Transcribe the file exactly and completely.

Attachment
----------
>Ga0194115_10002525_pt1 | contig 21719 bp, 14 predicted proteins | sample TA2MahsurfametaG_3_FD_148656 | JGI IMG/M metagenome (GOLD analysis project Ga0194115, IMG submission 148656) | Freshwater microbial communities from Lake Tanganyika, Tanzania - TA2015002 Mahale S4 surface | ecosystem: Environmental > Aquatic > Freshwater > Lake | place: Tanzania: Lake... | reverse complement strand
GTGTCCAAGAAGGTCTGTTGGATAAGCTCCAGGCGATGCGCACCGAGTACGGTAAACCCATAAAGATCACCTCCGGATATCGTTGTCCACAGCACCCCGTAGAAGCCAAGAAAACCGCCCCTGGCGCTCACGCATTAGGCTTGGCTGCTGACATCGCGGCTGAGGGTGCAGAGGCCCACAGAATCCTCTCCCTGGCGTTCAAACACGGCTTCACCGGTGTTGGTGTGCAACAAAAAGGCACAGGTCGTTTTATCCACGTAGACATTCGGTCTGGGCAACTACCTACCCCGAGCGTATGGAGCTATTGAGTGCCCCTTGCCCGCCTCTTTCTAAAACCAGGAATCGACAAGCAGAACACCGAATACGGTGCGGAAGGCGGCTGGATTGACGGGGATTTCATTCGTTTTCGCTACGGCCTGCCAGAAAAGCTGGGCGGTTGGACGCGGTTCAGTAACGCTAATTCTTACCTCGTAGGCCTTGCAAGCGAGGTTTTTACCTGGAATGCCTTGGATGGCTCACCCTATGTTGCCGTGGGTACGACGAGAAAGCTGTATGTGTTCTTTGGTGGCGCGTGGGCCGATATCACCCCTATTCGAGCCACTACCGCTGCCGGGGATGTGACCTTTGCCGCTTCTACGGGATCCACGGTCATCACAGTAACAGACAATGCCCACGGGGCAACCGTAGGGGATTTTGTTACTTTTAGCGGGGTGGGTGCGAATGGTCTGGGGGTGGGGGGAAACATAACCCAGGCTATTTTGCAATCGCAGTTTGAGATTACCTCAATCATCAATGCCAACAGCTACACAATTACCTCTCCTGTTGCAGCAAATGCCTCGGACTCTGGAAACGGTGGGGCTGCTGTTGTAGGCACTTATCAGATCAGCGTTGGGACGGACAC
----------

>Ga0194115_10002525_pt1 | contig 21719 bp, 14 predicted proteins | sample TA2MahsurfametaG_3_FD_148656 | JGI IMG/M metagenome (GOLD analysis project Ga0194115, IMG submission 148656) | Freshwater microbial communities from Lake Tanganyika, Tanzania - TA2015002 Mahale S4 surface | ecosystem: Environmental > Aquatic > Freshwater > Lake | place: Tanzania: Lake... | reverse complement strand
GTGTCCAAGAAGGTCTGTTGGATAAGCTCCAGGCGATGCGCACCGAGTACGGTAAACCCATAAAGATCACCTCCGGATATCGTTGTCCACAGCACCCCGTAGAAGCCAAGAAAACCGCCCCTGGCGCTCACGCATTAGGCTTGGCTGCTGACATCGCGGCTGAGGGTGCAGAGGCCCACAGAATCCTCTCCCTGGCGTTCAAACACGGCTTCACCGGTGTTGGTGTGCAACAAAAAGGCACAGGTCGTTTTATCCACGTAGACATTCGGTCTGGGCAACTACCTACCCCGAGCGTATGGAGCTATTGAGTGCCCCTTGCCCGCCTCTTTCTAAAACCAGGAATCGACAAGCAGAACACCGAATACGGTGCGGAAGGCGGCTGGATTGACGGGGATTTCATTCGTTTTCGCTACGGCCTGCCAGAAAAGCTGGGCGGTTGGACGCGGTTCAGTAACGCTAATTCTTACCTCGTAGGCCTTGCAAGCGAGGTTTTTACCTGGAATGCCTTGGATGGCTCACCCTATGTTGCCGTGGGTACGACGAGAAAGCTGTATGTGTTCTTTGGTGGCGCGTGGGCCGATATCACCCCTATTCGAGCCACTACCGCTGCCGGGGATGTGACCTTTGCCGCTTCTACGGGATCCACGGTCATCACAGTAACAGACAATGCCCACGGGGCAACCGTAGGGGATTTTGTTACTTTTAGCGGGGTGGGTGCGAATGGTCTGGGGGTGGGGGGAAACATAACCCAGGCTATTTTGCAATCGCAGTTTGAGATTACCTCAATCATCAATGCCAACAGCTACACAATTACCTCTCCTGTTGCAGCAAATGCCTCGGACTCTGGAAACGGTGGGGCTGCTGTTGTAGGCACTTATCAGATCAGCGTTGGGACGGACAC